I often find it difficult to get into worlds that are not the worlds of the roughly here and roughly now – that’s why I’m not much of a sci-fi and fantasy reader. I’m always more interested in humans than in their environments, and I’m way too impatient to read world-building through many-many pages (but not knowing the rules of a given time and place drives me crazy). Anyway, Bacigalupi does a good job with world-building here because reading these stories I could usually figure out quite quickly what kind of setup we’re having here – one where Earth is already beyond redemption; one where humans (and not-fully-humans) live in a shrunken hell almost-destroyed by all kinds of environmental and economic catastrophes; one where humanity conquered death but it seems that perhaps that wasn’t such a great idea – and I was always interested to see how humans and human-like beings live in such a world.
(Still, I can never completely distance myself from the here-and-now, but I don’t mind because this led to interesting ironies and further thoughts here. For instance, one day I was reading one of Bacigalupi’s stories set in a world plagued by water shortage. Then the next day, an ominous-sounding email arrived at my work, saying that new water-filtering machines will be installed in the kitchen. The email warned everyone that on the day the old machines will be removed and the new ones installed, we might have to resort to drinking tap water. Oh the irony. Reading Bacigalupi’s story and then reading this email made me think of how very lucky we are. For multiple reasons, and the fact that we don’t yet filter and treat our water with fancy machines because we must, but just because why not is a pretty damn good reason for feeling lucky, too.)
The settings of the stories is often truly frightening, still, out of all the stories tackling moral questions (and sometimes moralizing a bit) in worlds after a great collapse, my favorites were those which I found the most character-focused. Namely, the following.
The Fluted Girl, where it took me quite long to grasp the rules of the world, but in the end this story evoked in me my favorite feeling that literature can evoke: that shivering, pure bliss, that feeling of standing on the very edge but still having a choice.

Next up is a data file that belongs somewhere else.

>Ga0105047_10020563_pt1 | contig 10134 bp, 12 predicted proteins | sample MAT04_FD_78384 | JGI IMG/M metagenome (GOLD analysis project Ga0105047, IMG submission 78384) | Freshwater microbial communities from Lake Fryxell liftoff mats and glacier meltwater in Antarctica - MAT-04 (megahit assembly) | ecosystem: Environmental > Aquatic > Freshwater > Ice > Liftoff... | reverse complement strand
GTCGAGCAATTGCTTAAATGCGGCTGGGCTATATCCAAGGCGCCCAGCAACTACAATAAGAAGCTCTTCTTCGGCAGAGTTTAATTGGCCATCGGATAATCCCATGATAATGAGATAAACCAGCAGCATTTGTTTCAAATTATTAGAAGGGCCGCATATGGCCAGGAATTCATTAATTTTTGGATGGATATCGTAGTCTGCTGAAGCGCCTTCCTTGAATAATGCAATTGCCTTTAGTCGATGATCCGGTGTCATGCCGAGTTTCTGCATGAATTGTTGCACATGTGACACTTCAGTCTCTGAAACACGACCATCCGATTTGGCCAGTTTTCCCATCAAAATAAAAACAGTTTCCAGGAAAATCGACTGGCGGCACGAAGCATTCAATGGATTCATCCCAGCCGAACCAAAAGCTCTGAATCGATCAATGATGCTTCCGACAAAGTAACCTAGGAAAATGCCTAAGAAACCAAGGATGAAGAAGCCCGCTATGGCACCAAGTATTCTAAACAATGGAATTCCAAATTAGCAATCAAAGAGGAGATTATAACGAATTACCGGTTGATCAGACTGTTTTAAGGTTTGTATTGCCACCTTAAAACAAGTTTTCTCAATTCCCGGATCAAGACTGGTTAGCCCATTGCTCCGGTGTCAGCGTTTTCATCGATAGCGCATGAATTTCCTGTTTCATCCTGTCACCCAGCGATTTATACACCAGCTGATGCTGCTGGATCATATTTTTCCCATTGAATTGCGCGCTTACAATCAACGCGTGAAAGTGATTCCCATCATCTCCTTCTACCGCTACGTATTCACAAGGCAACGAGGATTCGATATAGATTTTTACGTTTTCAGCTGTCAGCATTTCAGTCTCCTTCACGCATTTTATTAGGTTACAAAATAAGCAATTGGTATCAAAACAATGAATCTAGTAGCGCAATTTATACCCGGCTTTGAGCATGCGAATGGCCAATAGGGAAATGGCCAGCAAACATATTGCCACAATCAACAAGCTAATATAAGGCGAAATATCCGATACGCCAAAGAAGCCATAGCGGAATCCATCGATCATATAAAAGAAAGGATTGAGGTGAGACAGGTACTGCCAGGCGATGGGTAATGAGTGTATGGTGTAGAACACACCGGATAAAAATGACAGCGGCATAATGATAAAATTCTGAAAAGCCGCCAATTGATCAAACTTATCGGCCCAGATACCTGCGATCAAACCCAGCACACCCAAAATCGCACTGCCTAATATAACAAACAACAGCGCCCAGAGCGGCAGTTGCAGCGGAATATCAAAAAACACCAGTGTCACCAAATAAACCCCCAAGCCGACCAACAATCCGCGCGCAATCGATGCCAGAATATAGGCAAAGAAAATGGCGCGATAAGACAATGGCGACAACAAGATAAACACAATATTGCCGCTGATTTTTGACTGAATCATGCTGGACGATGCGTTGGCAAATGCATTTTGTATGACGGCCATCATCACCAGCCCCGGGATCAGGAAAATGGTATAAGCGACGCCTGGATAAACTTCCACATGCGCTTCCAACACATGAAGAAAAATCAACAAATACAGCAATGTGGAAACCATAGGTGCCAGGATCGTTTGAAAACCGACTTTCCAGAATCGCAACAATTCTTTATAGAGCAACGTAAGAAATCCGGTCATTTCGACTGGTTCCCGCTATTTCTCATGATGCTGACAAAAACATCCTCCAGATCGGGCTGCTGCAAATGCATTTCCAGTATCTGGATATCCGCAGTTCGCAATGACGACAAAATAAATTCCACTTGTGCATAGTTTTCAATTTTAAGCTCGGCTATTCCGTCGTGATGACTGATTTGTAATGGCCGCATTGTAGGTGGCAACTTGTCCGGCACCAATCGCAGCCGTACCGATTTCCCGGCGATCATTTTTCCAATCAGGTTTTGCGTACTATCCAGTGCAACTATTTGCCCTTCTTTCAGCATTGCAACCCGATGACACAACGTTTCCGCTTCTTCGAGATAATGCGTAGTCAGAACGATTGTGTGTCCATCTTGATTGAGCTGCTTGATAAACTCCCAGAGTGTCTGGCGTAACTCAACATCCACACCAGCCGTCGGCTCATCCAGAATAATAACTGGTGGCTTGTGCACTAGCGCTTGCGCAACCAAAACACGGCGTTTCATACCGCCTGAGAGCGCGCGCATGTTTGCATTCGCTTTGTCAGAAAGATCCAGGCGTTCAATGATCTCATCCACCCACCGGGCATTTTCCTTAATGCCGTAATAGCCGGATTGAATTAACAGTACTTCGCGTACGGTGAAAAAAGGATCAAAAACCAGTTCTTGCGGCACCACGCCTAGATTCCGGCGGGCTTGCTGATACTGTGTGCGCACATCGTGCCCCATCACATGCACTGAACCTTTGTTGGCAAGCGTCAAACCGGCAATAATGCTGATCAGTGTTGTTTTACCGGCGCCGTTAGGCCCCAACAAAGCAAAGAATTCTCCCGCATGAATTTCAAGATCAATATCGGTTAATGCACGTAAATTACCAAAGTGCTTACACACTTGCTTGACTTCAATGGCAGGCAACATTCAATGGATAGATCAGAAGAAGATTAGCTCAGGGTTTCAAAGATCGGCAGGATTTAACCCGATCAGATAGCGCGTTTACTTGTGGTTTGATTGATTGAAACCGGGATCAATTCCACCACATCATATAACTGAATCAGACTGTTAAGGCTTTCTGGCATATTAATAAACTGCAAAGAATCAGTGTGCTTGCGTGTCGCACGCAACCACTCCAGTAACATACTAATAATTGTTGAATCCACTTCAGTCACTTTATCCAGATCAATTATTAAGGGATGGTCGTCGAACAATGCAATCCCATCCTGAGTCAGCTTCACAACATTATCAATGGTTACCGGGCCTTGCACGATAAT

Then I liked Pop Squad, which I sometimes found a bit too moralizing, but fortunately the characters were unable to properly explain why they find their own choices morally good, or why they start questioning their choices, and this left enough space for me as a reader to think.
And finally, Pump Six. I found the world here uncannily familiar, which really did scare me: finding the almost completely rotten world of this story – a world which is barely held together anymore and which is running on the last bits of energy left over from an almost forgotten past – so very familiar, while I don’t tend to see the real world like this. This story caused in me the most uncomfortable feeling of cognitive dissonance, which, in the case of literature, is always a great compliment.
All in all, this is a collection I enjoyed – Bacigalupi’s stories have a strong, often suffocating atmosphere, he asks interesting questions, and creates worlds I’d like to know more about. Luckily, I already learned that he also wrote novels set in one or another particular world, which means that I’ll have to look them up. I want to know more than I can learn in my sheltered life about places plagued by water shortage.